ent social and physical environments. This affected not only their life-span trajectories, fertility, health, and disease and survival rates, but also those of their children and grandchildren (see Chapter 5 for additional discussion). Thus information in the genome is inextricably linked with the cellular, physiological, psychological, social, and physical environments in which it functions over a lifetime, and many of these nongenetic factors are passed on to subsequent generations.
One of the limitations of a purely hierarchical perspective to integrating knowledge across levels is that, in reality, the effects of variation at any one level (e.g., gene, gene transcript, protein, metabolite, or tissue) are actually embedded in another level and are not simply “underneath” or “above” the other level. A well-established hierarchy is illustrated by the ways in which DNA is transcribed into messenger RNA, which is then translated into protein, which in turn is appropriately folded and chemically modified in order to perform a specific function in protein complexes. Conversely, an example of the complex, nonhierarchical, and embedded nature of biological information is the fact that some DNA variations affect transcription but are not found in the messenger RNA; other variants are transcribed and affect translation but are not found in the translated protein; and still others are transcribed, translated, and ultimately affect protein function. The following subsections further illustrate this concept and its implications for assessing the impact of associations and interactions among social, behavioral, and genetic factors on health.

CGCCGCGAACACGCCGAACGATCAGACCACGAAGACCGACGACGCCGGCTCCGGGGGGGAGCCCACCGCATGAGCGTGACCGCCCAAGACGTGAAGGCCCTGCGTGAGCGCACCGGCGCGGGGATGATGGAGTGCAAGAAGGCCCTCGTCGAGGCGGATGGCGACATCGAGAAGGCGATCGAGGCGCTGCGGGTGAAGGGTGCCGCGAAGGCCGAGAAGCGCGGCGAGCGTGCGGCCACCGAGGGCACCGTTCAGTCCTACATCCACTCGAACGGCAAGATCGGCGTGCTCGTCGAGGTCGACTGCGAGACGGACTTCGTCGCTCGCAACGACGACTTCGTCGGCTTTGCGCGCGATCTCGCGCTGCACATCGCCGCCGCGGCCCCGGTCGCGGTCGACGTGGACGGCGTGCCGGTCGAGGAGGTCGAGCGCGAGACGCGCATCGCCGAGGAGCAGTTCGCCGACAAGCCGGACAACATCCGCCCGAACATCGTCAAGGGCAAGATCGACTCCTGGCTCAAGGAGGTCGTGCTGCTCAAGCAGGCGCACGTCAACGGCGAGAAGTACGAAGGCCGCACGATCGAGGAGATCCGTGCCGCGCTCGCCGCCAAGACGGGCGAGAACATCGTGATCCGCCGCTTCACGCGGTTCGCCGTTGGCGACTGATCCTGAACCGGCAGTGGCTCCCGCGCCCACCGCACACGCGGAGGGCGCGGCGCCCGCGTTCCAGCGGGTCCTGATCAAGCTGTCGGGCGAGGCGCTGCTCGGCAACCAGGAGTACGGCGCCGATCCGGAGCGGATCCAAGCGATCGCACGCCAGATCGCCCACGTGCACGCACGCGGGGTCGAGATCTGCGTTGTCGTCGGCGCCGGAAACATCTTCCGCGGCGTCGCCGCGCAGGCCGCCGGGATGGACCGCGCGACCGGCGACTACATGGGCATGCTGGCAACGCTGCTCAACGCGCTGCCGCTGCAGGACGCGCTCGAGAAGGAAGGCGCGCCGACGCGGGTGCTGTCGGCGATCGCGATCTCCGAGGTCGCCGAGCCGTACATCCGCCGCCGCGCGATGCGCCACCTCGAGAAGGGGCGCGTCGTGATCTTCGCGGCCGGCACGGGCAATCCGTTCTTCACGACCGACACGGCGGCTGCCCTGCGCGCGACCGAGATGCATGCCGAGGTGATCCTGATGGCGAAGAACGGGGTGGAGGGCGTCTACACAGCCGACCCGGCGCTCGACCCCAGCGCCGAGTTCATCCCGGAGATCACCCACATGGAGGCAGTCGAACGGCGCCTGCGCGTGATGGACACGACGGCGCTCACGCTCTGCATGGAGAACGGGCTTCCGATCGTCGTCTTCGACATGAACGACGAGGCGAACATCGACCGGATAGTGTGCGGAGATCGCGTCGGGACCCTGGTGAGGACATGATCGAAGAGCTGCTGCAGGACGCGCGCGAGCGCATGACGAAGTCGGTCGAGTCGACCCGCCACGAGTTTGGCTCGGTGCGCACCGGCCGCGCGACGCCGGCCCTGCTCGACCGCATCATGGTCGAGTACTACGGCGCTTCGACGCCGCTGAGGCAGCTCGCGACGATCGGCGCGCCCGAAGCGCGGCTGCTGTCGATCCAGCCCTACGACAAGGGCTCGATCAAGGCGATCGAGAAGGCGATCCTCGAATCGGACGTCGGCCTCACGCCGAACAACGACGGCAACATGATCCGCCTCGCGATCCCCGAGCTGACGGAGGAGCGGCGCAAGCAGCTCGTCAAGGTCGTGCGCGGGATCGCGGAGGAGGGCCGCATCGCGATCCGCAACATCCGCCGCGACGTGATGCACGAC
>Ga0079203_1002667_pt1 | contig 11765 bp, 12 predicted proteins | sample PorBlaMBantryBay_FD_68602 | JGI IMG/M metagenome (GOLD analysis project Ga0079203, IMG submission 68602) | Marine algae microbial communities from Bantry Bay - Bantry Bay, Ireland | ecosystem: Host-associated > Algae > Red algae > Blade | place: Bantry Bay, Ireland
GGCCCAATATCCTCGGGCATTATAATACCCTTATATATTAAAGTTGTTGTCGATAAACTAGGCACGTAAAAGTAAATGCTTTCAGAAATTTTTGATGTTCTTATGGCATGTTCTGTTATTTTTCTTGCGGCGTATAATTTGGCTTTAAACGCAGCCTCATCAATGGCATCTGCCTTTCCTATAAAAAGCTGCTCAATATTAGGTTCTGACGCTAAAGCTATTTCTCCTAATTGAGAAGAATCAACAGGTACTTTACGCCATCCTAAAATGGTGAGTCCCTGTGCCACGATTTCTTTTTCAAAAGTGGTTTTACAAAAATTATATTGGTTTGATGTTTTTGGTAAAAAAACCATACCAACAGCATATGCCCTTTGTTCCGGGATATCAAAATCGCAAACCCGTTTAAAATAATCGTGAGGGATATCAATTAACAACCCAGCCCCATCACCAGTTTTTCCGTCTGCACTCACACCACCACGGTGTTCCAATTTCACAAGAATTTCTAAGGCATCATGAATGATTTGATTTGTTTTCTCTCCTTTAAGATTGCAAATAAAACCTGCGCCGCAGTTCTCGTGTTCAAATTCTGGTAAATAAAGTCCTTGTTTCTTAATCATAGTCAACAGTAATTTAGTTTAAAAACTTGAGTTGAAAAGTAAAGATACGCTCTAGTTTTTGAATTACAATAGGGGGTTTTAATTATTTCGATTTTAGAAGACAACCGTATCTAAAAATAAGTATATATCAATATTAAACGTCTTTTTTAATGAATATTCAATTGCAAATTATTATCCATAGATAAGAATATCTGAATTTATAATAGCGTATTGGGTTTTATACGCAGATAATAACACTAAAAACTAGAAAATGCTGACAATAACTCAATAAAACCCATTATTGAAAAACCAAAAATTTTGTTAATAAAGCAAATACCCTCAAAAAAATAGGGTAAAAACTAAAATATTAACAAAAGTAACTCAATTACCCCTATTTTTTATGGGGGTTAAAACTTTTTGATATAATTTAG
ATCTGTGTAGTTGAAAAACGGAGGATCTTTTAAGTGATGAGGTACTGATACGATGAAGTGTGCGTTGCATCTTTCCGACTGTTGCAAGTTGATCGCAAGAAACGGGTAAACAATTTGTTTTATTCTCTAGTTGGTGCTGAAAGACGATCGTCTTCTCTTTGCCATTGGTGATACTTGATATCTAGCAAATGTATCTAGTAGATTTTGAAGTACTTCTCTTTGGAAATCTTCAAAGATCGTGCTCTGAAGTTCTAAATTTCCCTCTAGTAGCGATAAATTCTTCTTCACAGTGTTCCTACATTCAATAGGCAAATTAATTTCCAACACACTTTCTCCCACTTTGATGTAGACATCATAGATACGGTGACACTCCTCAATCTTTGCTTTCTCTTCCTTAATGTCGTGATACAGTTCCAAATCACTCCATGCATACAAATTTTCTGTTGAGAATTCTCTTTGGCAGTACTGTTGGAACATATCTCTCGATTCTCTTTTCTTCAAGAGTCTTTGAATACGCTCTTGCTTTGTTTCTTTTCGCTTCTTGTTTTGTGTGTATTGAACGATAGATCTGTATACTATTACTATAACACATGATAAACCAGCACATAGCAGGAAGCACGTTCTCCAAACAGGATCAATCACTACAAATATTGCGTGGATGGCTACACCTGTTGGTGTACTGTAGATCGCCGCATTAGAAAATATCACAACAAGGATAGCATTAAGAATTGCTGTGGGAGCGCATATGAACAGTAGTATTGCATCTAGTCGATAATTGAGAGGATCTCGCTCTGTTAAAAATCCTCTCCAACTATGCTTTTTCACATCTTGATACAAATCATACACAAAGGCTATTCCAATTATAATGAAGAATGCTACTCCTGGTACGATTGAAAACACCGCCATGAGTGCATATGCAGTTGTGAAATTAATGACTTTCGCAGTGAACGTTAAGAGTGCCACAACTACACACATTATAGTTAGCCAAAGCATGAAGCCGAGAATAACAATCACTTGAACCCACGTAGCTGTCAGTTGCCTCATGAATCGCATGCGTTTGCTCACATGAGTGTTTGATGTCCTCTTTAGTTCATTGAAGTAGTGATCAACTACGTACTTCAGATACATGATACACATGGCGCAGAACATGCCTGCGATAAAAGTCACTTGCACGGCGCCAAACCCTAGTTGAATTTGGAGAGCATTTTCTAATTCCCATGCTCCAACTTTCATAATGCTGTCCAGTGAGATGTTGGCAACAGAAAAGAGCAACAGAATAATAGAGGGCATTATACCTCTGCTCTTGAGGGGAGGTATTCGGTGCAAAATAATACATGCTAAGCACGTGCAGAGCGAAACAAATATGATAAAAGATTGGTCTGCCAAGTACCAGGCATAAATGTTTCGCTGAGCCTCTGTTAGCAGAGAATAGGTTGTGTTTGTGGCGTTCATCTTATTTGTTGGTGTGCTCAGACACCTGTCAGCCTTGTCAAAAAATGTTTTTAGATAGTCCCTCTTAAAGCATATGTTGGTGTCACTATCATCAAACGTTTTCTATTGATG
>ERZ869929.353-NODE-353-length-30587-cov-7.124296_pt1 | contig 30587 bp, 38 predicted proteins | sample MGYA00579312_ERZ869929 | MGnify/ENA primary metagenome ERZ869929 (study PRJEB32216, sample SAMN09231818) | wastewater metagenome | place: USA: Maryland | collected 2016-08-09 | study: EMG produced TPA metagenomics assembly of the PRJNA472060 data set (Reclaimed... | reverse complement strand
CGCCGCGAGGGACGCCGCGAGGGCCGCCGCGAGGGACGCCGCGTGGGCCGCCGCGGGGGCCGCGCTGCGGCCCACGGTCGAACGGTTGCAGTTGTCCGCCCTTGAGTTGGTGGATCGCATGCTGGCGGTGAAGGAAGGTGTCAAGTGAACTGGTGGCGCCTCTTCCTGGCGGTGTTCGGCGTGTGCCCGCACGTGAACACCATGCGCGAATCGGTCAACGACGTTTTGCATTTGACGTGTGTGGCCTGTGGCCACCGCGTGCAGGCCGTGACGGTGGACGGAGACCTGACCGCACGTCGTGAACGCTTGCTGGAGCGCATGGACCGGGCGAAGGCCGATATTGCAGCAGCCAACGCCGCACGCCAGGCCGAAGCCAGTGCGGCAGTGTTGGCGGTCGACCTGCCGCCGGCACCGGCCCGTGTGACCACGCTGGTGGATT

The Human Genome Project and many other international efforts have been focused on understanding the nature of the genome and its variations. Millions of single nucleotide polymorphisms (SNPs) have been identified (e.g., see dbSNP from the National Center for Biotechnology Information1), and investigators around the world are engaged in performing genetic association studies in order to better understand the influences of these variations on measures of health and disease. It is well known that genetic variations within a gene can alter its expression both quantitatively and qualitatively. For example, mutations within the promoter region of a gene can influence when, where, and how much a particular gene is expressed (i.e., transcribed in messenger RNA). Currently, most gene expression studies ignore individual-level variation in gene expression due to genetic variation. However, over the past few years several landmark stud-